Another classmate, a 14-year-old freshman named Rhianna, said Petty was helping them prepare for the cadet corporals exam—both Wang and Rhianna passed.
“Alaina was always smiling, she was always happy and telling jokes...I never once saw her upset...she was professional when she needed to be,” Rhianna told The Daily Beast.
On a black piano, sits a military shadow box.
Inside is a photograph of Alaina in her JROTC uniform, her cadet ranks and a folded American flag.
Reagan has a simple saying that he recites as another portrait leaves his studio in Seattle, and travels across the country to another family. The saying usually is the person’s name and then the phrase, “is going home today.”
On Facebook, Reagan wrote on March 3, “Peter Wang, Alaina Petty and Gina Montalto go home. Please say a prayer for their families. Never Forget!”
The next day, he wrote, “Tomorrow Jamie Guttenberg goes home. Please say a prayer for her family. Never Forget!”
The phrase is somewhat plagiarized and is the main reason this 70-year-old man walks five-and-a-half miles every day through the woods.
“Why do you think I do that? It’s the emotions,” Reagan said. “I just finished another portrait today and whole bunch of them are arriving around the country. The emotions from this are terrible, so I just do what I have to do. I walk...and I think about Vince and Peter.”
Fifty years ago next week on March 28, Reagan, a Marine corporal, was assigned to a 25-man platoon in Kilo Company, 3rd Battalion, 4th Marine Regiment, a infantry unit out of Twentynine Palms, California.
On that day, Reagan was at Cam Lộ Regional Headquarters in Vietnam, some four miles south of the Vietnamese Demilitarized Zone, where they were previously positioned.
The Marines were 13 days away from rotating back to the U.S. when all hell broke loose as rockets and mortars rained down on their position.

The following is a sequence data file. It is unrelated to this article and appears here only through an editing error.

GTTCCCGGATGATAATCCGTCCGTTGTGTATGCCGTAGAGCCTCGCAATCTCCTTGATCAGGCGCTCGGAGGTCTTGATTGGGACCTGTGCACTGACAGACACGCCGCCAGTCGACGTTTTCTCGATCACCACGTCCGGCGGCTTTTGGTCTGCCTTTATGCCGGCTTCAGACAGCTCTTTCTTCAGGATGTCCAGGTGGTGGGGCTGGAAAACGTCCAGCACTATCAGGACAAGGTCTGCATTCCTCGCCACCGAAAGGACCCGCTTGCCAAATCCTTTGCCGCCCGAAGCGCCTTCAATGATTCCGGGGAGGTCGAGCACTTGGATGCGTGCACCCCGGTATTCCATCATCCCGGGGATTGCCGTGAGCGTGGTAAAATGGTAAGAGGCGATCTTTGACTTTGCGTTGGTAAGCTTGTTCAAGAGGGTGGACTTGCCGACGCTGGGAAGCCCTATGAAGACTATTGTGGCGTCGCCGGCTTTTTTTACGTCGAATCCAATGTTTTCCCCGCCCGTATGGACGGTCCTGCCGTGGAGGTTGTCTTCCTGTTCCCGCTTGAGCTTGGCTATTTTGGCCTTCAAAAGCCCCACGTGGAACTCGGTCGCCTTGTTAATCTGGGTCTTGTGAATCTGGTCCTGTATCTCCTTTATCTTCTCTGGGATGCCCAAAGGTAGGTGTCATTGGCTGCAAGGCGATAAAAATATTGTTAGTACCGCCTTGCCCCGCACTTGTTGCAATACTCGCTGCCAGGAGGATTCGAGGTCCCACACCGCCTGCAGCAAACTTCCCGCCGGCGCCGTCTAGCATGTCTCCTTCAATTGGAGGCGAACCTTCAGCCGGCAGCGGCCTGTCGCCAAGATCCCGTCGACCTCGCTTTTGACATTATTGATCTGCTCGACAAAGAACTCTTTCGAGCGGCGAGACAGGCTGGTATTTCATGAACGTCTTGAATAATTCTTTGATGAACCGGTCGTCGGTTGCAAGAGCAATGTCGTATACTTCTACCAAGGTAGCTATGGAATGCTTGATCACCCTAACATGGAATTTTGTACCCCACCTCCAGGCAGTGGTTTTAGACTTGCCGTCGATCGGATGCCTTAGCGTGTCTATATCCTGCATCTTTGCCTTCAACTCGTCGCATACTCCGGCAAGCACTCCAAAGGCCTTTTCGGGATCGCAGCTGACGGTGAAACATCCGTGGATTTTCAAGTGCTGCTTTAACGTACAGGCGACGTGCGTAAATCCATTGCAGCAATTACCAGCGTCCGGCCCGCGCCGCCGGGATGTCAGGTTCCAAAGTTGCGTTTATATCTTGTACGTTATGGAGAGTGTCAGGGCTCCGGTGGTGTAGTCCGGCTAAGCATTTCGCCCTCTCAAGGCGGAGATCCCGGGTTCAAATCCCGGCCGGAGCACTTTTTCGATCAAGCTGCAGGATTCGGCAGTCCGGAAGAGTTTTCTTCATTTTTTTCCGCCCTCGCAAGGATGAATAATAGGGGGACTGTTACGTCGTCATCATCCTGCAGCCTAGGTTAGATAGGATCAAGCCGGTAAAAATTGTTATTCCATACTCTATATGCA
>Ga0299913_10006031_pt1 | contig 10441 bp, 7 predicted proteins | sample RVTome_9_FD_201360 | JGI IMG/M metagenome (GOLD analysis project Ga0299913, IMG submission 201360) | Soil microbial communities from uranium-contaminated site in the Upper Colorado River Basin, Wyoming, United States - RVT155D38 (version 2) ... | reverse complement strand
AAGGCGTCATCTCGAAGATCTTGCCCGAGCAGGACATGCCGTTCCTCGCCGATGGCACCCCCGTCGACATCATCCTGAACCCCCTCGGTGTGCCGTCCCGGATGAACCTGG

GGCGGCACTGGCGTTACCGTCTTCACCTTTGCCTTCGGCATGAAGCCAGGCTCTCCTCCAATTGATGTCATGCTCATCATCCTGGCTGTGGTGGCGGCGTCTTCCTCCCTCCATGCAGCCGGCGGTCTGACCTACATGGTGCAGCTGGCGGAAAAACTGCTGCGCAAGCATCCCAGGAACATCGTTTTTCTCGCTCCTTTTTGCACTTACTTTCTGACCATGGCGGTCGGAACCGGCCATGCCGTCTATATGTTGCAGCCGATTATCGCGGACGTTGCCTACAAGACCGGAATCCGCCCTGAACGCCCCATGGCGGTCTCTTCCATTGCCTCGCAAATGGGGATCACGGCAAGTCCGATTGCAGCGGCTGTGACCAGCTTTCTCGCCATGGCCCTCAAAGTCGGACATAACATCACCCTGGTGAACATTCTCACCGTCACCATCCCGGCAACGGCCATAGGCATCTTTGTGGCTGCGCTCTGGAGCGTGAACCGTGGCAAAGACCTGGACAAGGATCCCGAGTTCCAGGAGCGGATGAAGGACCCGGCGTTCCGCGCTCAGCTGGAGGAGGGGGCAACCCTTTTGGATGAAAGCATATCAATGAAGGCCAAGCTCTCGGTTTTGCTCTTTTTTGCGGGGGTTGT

Like Parkland, Reagan says they didn’t expect to get hit. “We thought we were secure.”
His friends, Peter Armstrong, with whom Reagan went to high school, and Vincent “Vinnie” Santaniello from Queens, N.Y., died that day.
Reagan maneuvered with two Navy Corpsman to get to Santaniello, who was still alive when Reagan reached the young Marine and company driver that delivered the mail.
“I took him in my arms so he wouldn’t be alone,” Reagan said. The shrapnel from the mortar rounds and rockets exploding had severely wounded the lower half of Santaniello body, but the medics continued to work on him.
“He looked up at me, right in the face, and said, ‘Mike, I just want to go home’ and he closed his eyes and died,” Reagan said. “It’s the face I have seen everyday for 50 years.”
“It’s important to remember all the stuff that’s hard to remember, it’s a good thing because then, those people are never forgotten.”
On Facebook, Reagan wrote that he thinks the one true way to help end these types of tragedies is for people—communities—to start caring about their neighbors more before another Parkland or Sandy Hook occurs.
“I do believe, as long as we remember who these wonderful people were and what happened to take them, it might one day stop someone from doing this.”
There are more portraits to be delivered in the coming days and weeks— 15-year-old Luke Hoyer and 14-year-old Gina Montalto will be six and seven of 17 as Reagan continues to honor his fellow Marine, Santaniello, and bring a small portion of these young lives back home.